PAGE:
Hell or High Water

August 18, 20165 min

As long as there have been banks there has been someone trying to get what they have or maybe get back what they once had. The story of the bank robber has been told throughout the decades of film, and through just as many different types of  looking glasses. You would think every kind of story has been told by now, and yet a new one comes around and rewrites the book a little. Films Like “Bonnie and Clyde”, “Dog Day Afternoon”, and “Inside Man”, all films that turned the page on the next chapter of bank heist movies.

It doesn’t always mean that you have to up the ante and make it bigger and badder or even Michael Bay ‘big’. Instead you can make the story simple and just let it unfold before you. Toby Howard (Chris Pine) has just buried his mother and is now facing the debt that she has left behind. Wanting to keep his property and pass it to his son, he enlists the help of his brother Tanner (Ben Foster) to come up with the money. The plan is to rob the bank they owe money to, and use that money to pay back the debt. The story jumps right into the first robberies as it explains  the reasons along the way. While Toby is doing it for his children’s future, Tanner is doing it for fun, as much as for family. Together they are the perfect mix of calm and crazy, even though what they are doing has been planned very well. While their crimes are small enough to be ignored by the F.B.I, the Texas Rangers do get involved. Marcus Hamilton (Jeff Bridges) is about to retire, but his partner Alberto Parker (Gil Birmingham) brings this case as Marcus’s last dance. What follows is a game of cat and mouse as the Howard brothers try to stay one step ahead of the law.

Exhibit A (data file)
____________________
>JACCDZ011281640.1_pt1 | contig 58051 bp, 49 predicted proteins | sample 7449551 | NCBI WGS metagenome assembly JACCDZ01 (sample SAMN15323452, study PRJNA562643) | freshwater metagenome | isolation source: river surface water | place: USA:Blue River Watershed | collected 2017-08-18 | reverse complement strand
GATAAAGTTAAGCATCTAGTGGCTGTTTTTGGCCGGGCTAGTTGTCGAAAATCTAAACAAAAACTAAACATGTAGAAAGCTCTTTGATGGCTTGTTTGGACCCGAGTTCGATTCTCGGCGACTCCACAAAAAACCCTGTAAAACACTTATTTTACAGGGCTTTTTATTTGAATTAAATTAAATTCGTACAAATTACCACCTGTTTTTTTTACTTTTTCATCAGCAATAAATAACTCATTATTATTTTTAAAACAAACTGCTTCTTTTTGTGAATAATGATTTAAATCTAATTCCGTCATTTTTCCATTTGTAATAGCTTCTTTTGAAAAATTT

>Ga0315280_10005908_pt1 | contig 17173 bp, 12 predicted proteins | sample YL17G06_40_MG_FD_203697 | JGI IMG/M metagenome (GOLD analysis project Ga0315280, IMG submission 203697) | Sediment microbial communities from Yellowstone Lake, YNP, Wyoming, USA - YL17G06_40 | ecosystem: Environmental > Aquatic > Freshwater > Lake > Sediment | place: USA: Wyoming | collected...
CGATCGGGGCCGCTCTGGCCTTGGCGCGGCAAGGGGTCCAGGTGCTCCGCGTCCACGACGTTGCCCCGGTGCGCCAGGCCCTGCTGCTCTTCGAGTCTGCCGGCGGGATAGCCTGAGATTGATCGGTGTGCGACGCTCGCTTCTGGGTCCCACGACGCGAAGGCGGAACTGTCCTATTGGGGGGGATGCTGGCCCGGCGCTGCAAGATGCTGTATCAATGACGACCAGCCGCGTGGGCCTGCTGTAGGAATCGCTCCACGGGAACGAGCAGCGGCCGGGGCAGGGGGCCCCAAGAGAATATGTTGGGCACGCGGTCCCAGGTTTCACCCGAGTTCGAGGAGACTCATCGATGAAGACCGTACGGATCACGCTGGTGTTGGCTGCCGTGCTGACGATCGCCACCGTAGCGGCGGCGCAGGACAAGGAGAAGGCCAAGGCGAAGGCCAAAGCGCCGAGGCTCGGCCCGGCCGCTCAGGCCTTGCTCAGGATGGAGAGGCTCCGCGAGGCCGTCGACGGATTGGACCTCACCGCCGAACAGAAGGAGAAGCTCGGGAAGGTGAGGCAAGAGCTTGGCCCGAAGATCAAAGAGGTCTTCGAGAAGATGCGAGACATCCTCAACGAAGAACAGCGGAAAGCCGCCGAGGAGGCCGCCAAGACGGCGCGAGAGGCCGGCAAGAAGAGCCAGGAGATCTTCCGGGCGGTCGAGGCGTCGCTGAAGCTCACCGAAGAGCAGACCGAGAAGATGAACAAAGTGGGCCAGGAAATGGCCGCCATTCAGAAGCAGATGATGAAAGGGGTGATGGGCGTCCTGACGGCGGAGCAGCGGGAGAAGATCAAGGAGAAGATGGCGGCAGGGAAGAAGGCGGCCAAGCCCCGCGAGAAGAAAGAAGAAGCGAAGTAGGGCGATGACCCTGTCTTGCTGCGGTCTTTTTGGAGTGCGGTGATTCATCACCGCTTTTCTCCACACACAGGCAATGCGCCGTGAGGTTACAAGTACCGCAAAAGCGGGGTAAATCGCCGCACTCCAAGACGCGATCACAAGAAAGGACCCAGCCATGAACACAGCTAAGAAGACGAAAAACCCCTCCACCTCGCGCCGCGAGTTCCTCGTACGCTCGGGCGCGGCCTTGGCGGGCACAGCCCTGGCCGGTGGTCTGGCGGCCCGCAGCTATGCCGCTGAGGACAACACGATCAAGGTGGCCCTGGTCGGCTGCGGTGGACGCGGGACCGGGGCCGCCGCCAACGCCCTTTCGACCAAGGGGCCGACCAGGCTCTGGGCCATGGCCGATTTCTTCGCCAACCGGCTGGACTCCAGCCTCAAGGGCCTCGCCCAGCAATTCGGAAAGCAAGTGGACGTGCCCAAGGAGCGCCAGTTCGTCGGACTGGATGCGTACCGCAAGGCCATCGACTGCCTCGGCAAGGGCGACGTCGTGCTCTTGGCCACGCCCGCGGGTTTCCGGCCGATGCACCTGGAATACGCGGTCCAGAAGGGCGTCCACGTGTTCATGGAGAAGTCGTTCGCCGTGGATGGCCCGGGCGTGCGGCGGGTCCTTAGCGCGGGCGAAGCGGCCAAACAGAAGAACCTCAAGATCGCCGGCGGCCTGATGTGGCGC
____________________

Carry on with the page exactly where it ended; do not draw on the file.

Taking place in a series of small towns in Texas there is a thin line between who the good guys really are. Sure the Rangers have the badge, but while the brothers may be robbing the bank, the reason is something some people can get behind. Written by Taylor Sheridan who brought the same sort of feel and grittiness to last years “Sicario”. This time Sheridan teams up with another director on the up swing in David Mackenzie who is coming off the stellar “Starred Up”. Mackenzie and Sheridan have a way of making this moody quiet backdrop feel like another character and not just the setting. While the story of two brothers robbing banks sounds like a one you have heard before, “Hell or High Water” tells it in a way that you haven’t seen. The story and direction feel effortlessly, but it’s the performance of Foster, Pine, and Daniels that take this film to rarer air. This film will easily find it’s way on many best of list, including my own. With its narrative that feels right for the time, and the right people telling it, everything feels perfect from beginning to end. Greatness is a hard thing to achieve, but here all involved make it look as vast and solid as a Texas highway.

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